On Saturday, May 13, 100 people demonstrated in solidarity with over 1,500 Palestinian political prisoners on hunger strike in Israeli jails.
Palestinian prisoners have used hunger strikes in the past, but they are a tactic of last resort.
“Children as young as twelve year old are abducted by Israeli soldiers in night-time raids. Many of them have been beaten and tortured under Israeli detention,” said Tyler Levitan of Independent Jewish Voices, a progressive national association of Jewish Canadians critical of Israel.
The hunger strike began on April 17 –Palestinian Prisoner’s Day – and is led by Marwan Barghouti, a leader in Fatah, one of the main Palestinian political parties. However, prisoners from all of the major Palestinian factions are participating. According to Adameer, a Palestinian prisoner and human right’s group, Israel is currently holding 6, 300 Palestinian political prisoners, 500 of whom are administrative detainees who have been imprisoned without charge or trial and whose sentences can be extended indefinitely.
The hour long rally featured speakers from the Association of Palestinian Arab Canadians, the Canadian Arab Federation, Solidarity Ottawa, Faculty for Palestine, CUPE and Independent Jewish Voices.
The Ottawa rally was one of many that have taken place in Canada, the US, and around the world, as the Palestinian liberation movement tries to use international pressure on Israeli authorities so that they meet the demands of the strikers.
Among the 6,500 Palestinian political prisoners are, “26 journalists detained in Israeli prisons…13 elected officials…[and]more than three hundred children,” said a spokesperson from the Canadian Arab Federation.
Hundreds of thousands of Palestinians have been imprisoned over the last five decades, sometimes on made-up charges, or no charges at all. The mass incarceration of Palestinians by Israel – approximately 40% of all Palestinian men living under military occupation have been detained – is part of a systematic effort to crush Palestinian resistance to the Israeli occupation. Frequently Palestinians from the occupied territories are held in Israeli jails, in violation of International law.
The hunger strikers are demanding modest improvements to their conditions: family visits, a public phone to call family, medical care, better care for female prisoners, end the use of solitary confinement, end administrative detention, and more.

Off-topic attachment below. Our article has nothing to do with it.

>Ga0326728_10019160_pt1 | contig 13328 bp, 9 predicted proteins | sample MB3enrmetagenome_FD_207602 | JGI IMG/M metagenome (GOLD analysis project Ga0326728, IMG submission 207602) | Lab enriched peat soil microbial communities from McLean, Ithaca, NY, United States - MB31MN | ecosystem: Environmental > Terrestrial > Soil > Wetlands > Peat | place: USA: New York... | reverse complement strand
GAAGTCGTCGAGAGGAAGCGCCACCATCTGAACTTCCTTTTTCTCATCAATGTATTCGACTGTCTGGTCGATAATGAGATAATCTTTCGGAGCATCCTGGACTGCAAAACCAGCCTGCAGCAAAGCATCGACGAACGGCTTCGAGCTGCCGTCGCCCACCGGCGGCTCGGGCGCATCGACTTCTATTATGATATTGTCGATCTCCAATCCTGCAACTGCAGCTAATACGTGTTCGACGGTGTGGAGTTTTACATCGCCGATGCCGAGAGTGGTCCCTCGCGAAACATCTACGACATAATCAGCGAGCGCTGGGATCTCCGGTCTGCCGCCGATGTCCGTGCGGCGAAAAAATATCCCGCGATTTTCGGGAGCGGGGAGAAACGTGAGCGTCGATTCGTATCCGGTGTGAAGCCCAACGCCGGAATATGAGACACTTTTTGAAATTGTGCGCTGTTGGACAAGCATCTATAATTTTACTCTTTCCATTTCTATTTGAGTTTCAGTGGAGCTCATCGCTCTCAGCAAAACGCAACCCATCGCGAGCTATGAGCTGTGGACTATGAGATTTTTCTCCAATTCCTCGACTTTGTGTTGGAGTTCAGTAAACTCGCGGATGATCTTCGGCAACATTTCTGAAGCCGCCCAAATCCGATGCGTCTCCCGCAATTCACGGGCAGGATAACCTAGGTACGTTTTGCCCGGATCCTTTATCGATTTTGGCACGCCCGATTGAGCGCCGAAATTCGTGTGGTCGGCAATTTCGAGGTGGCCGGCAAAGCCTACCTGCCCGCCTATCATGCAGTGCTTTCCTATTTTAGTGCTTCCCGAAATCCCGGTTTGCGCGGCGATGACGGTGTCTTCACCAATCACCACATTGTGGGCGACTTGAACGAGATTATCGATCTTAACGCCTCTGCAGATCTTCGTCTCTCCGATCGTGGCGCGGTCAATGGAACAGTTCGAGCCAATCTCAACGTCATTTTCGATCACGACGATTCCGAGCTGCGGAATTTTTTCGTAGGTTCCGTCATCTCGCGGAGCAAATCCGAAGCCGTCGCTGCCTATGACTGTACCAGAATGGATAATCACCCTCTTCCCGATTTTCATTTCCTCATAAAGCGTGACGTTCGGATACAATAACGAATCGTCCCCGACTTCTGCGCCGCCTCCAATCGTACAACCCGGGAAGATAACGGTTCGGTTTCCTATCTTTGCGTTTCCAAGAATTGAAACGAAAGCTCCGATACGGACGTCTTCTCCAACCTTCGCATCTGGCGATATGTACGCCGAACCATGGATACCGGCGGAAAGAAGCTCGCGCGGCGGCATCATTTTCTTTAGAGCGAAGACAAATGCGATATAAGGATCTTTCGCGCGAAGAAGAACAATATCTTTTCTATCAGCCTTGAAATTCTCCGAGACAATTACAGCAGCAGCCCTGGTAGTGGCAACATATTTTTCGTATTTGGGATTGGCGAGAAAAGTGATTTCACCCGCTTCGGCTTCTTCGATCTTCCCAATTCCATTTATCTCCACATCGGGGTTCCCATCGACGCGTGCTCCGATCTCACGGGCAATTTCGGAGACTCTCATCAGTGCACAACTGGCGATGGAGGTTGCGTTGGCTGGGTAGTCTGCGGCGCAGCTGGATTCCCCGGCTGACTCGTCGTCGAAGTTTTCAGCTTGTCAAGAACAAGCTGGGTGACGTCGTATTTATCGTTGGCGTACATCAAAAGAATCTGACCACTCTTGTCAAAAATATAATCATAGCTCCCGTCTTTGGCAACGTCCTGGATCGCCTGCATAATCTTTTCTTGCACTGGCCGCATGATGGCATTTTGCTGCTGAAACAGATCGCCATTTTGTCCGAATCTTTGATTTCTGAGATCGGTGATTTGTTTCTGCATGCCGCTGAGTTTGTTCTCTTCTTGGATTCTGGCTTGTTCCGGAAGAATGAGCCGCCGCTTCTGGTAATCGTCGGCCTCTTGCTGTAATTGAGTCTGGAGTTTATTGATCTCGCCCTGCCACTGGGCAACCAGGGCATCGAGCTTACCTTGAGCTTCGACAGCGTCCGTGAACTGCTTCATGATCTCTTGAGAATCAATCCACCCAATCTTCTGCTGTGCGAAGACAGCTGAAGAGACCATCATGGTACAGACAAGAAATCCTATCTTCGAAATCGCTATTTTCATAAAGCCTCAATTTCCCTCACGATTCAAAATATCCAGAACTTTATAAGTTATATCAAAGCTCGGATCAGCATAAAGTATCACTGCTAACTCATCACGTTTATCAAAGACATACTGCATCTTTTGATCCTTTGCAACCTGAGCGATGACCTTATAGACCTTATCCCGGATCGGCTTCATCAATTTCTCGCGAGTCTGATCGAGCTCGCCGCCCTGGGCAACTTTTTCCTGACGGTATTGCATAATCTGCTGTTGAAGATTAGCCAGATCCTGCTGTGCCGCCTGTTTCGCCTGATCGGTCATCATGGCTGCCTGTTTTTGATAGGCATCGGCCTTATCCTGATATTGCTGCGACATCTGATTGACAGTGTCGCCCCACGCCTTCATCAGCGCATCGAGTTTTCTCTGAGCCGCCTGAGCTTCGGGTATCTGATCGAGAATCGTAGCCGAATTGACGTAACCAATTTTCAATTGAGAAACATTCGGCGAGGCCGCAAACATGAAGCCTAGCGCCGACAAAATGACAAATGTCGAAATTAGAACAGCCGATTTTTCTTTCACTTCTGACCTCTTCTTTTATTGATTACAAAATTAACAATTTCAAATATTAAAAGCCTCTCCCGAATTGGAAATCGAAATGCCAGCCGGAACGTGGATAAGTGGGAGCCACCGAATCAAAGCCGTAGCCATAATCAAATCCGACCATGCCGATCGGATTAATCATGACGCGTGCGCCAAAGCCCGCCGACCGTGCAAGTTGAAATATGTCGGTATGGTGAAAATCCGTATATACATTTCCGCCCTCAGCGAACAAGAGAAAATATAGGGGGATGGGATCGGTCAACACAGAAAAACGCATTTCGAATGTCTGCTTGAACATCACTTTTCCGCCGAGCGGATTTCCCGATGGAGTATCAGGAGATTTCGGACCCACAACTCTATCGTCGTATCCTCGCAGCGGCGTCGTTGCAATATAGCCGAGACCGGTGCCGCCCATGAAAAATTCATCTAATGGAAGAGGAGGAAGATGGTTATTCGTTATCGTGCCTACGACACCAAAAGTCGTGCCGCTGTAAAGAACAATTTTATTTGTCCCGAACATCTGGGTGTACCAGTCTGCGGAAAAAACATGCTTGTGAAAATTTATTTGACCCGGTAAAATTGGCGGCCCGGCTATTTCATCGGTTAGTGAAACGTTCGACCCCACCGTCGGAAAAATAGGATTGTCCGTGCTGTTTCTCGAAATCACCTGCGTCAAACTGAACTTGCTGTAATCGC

But the Palestinian political prisoners and their movement are also part of the broader Palestinian struggle for national liberation, and their fight for modest improvements in their living conditions should be understood in this context.
According to an article by Barghouti in the New York Times, the incarceration of Palestinian political prisoners by the Israeli state has one aim: “to bury the legitimate aspirations of an entire nation.”
He continued, “Instead, though, Israel’s prisons have become the cradle of a lasting movement for Palestinian self-determination.
Israel was formed in 1948 through the ethnic cleansing of Palestinians. In 1967, Israel occupied the Golan Heights, the Sinai Peninsula, Gaza and the West Bank. The state of Israel has stolen the land of Palestinians through military conquest and occupation. Palestinians have resisted from the beginning. Some of the most important resistance recently has been the Intifadas (uprisings) and the Boycott, Divestment and Sanctions (BDS) movement.
There are many ways that people can support Palestinian political prisoners. The Adameer website has five calls to action.
A spokesperson from the Association of Palestinian Arab Canadians asked people to “contact members of parliament, send them emails, send them letters, [and] sign petitions.”
In a press release the Palestinian Boycott, Divestment and Sanctions National Committee called for escalating “boycotts specifically against Hewlett-Packard (HP) and G4S, companies complicit in Israel’s brutal system of incarceration and abuse of Palestinian political prisoners.”